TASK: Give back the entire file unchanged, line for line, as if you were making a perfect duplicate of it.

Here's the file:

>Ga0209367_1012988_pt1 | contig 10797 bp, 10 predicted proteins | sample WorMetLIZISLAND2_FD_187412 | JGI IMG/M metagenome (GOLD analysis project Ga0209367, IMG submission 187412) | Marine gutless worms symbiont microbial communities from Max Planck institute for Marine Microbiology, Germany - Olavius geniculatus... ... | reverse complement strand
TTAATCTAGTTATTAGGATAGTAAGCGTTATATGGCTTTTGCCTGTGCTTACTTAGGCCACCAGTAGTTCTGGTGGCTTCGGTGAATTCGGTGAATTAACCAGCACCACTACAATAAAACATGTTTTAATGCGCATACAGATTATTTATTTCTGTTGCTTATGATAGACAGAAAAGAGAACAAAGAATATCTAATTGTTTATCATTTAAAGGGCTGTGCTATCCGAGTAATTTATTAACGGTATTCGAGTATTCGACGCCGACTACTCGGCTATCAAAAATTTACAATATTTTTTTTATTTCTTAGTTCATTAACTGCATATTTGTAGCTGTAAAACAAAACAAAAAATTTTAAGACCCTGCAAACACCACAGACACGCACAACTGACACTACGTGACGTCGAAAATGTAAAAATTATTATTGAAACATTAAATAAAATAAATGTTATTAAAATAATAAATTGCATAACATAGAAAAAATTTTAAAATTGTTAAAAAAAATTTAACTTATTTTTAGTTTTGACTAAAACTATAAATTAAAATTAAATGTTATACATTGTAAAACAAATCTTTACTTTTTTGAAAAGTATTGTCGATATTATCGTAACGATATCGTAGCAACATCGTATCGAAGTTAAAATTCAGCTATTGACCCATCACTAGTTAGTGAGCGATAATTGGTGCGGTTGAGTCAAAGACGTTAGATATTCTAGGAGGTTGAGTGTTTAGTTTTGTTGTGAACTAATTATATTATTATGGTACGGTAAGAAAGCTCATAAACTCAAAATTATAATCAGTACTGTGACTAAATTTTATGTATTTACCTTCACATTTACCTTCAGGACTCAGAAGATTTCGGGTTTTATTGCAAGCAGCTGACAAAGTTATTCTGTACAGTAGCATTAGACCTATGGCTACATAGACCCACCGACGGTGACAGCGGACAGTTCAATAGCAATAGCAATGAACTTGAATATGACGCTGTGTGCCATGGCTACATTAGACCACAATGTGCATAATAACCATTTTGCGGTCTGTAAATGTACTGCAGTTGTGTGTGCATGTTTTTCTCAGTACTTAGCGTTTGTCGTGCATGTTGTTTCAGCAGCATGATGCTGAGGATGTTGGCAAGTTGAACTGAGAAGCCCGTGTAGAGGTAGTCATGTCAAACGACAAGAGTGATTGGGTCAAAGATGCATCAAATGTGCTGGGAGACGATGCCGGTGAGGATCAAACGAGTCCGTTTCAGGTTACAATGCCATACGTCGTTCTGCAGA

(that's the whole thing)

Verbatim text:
>Ga0209367_1012988_pt1 | contig 10797 bp, 10 predicted proteins | sample WorMetLIZISLAND2_FD_187412 | JGI IMG/M metagenome (GOLD analysis project Ga0209367, IMG submission 187412) | Marine gutless worms symbiont microbial communities from Max Planck institute for Marine Microbiology, Germany - Olavius geniculatus... ... | reverse complement strand
TTAATCTAGTTATTAGGATAGTAAGCGTTATATGGCTTTTGCCTGTGCTTACTTAGGCCACCAGTAGTTCTGGTGGCTTCGGTGAATTCGGTGAATTAACCAGCACCACTACAATAAAACATGTTTTAATGCGCATACAGATTATTTATTTCTGTTGCTTATGATAGACAGAAAAGAGAACAAAGAATATCTAATTGTTTATCATTTAAAGGGCTGTGCTATCCGAGTAATTTATTAACGGTATTCGAGTATTCGACGCCGACTACTCGGCTATCAAAAATTTACAATATTTTTTTTATTTCTTAGTTCATTAACTGCATATTTGTAGCTGTAAAACAAAACAAAAAATTTTAAGACCCTGCAAACACCACAGACACGCACAACTGACACTACGTGACGTCGAAAATGTAAAAATTATTATTGAAACATTAAATAAAATAAATGTTATTAAAATAATAAATTGCATAACATAGAAAAAATTTTAAAATTGTTAAAAAAAATTTAACTTATTTTTAGTTTTGACTAAAACTATAAATTAAAATTAAATGTTATACATTGTAAAACAAATCTTTACTTTTTTGAAAAGTATTGTCGATATTATCGTAACGATATCGTAGCAACATCGTATCGAAGTTAAAATTCAGCTATTGACCCATCACTAGTTAGTGAGCGATAATTGGTGCGGTTGAGTCAAAGACGTTAGATATTCTAGGAGGTTGAGTGTTTAGTTTTGTTGTGAACTAATTATATTATTATGGTACGGTAAGAAAGCTCATAAACTCAAAATTATAATCAGTACTGTGACTAAATTTTATGTATTTACCTTCACATTTACCTTCAGGACTCAGAAGATTTCGGGTTTTATTGCAAGCAGCTGACAAAGTTATTCTGTACAGTAGCATTAGACCTATGGCTACATAGACCCACCGACGGTGACAGCGGACAGTTCAATAGCAATAGCAATGAACTTGAATATGACGCTGTGTGCCATGGCTACATTAGACCACAATGTGCATAATAACCATTTTGCGGTCTGTAAATGTACTGCAGTTGTGTGTGCATGTTTTTCTCAGTACTTAGCGTTTGTCGTGCATGTTGTTTCAGCAGCATGATGCTGAGGATGTTGGCAAGTTGAACTGAGAAGCCCGTGTAGAGGTAGTCATGTCAAACGACAAGAGTGATTGGGTCAAAGATGCATCAAATGTGCTGGGAGACGATGCCGGTGAGGATCAAACGAGTCCGTTTCAGGTTACAATGCCATACGTCGTTCTGCAGA